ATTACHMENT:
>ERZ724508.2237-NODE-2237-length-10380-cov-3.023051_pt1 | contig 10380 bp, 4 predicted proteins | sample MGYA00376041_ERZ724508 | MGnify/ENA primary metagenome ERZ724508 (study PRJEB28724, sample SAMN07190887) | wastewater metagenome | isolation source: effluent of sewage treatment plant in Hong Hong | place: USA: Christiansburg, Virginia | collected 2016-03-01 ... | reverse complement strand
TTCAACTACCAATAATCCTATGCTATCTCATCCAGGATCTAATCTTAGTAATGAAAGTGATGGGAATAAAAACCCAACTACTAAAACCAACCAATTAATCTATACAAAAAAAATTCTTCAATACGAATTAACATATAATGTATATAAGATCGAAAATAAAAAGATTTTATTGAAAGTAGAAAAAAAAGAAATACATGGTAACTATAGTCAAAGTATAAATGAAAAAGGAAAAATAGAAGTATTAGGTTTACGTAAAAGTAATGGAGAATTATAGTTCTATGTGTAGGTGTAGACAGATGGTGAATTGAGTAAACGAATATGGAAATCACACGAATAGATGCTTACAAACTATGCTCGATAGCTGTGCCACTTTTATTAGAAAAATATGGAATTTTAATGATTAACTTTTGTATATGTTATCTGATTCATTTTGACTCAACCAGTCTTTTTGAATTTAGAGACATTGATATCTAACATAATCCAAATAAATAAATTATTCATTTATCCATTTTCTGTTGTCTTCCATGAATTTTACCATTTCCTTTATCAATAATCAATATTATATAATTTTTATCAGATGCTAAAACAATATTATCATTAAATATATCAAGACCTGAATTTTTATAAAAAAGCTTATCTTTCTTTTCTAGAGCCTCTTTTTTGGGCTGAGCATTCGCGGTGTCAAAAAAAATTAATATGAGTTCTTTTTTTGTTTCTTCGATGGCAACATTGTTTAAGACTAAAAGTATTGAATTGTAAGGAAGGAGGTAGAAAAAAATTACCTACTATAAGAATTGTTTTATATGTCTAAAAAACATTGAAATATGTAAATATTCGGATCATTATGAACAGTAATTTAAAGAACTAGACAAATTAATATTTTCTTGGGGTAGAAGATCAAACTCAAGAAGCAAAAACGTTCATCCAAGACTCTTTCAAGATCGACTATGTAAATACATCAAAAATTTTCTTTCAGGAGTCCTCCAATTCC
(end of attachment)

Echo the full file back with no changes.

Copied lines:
>ERZ724508.2237-NODE-2237-length-10380-cov-3.023051_pt1 | contig 10380 bp, 4 predicted proteins | sample MGYA00376041_ERZ724508 | MGnify/ENA primary metagenome ERZ724508 (study PRJEB28724, sample SAMN07190887) | wastewater metagenome | isolation source: effluent of sewage treatment plant in Hong Hong | place: USA: Christiansburg, Virginia | collected 2016-03-01 ... | reverse complement strand
TTCAACTACCAATAATCCTATGCTATCTCATCCAGGATCTAATCTTAGTAATGAAAGTGATGGGAATAAAAACCCAACTACTAAAACCAACCAATTAATCTATACAAAAAAAATTCTTCAATACGAATTAACATATAATGTATATAAGATCGAAAATAAAAAGATTTTATTGAAAGTAGAAAAAAAAGAAATACATGGTAACTATAGTCAAAGTATAAATGAAAAAGGAAAAATAGAAGTATTAGGTTTACGTAAAAGTAATGGAGAATTATAGTTCTATGTGTAGGTGTAGACAGATGGTGAATTGAGTAAACGAATATGGAAATCACACGAATAGATGCTTACAAACTATGCTCGATAGCTGTGCCACTTTTATTAGAAAAATATGGAATTTTAATGATTAACTTTTGTATATGTTATCTGATTCATTTTGACTCAACCAGTCTTTTTGAATTTAGAGACATTGATATCTAACATAATCCAAATAAATAAATTATTCATTTATCCATTTTCTGTTGTCTTCCATGAATTTTACCATTTCCTTTATCAATAATCAATATTATATAATTTTTATCAGATGCTAAAACAATATTATCATTAAATATATCAAGACCTGAATTTTTATAAAAAAGCTTATCTTTCTTTTCTAGAGCCTCTTTTTTGGGCTGAGCATTCGCGGTGTCAAAAAAAATTAATATGAGTTCTTTTTTTGTTTCTTCGATGGCAACATTGTTTAAGACTAAAAGTATTGAATTGTAAGGAAGGAGGTAGAAAAAAATTACCTACTATAAGAATTGTTTTATATGTCTAAAAAACATTGAAATATGTAAATATTCGGATCATTATGAACAGTAATTTAAAGAACTAGACAAATTAATATTTTCTTGGGGTAGAAGATCAAACTCAAGAAGCAAAAACGTTCATCCAAGACTCTTTCAAGATCGACTATGTAAATACATCAAAAATTTTCTTTCAGGAGTCCTCCAATTCC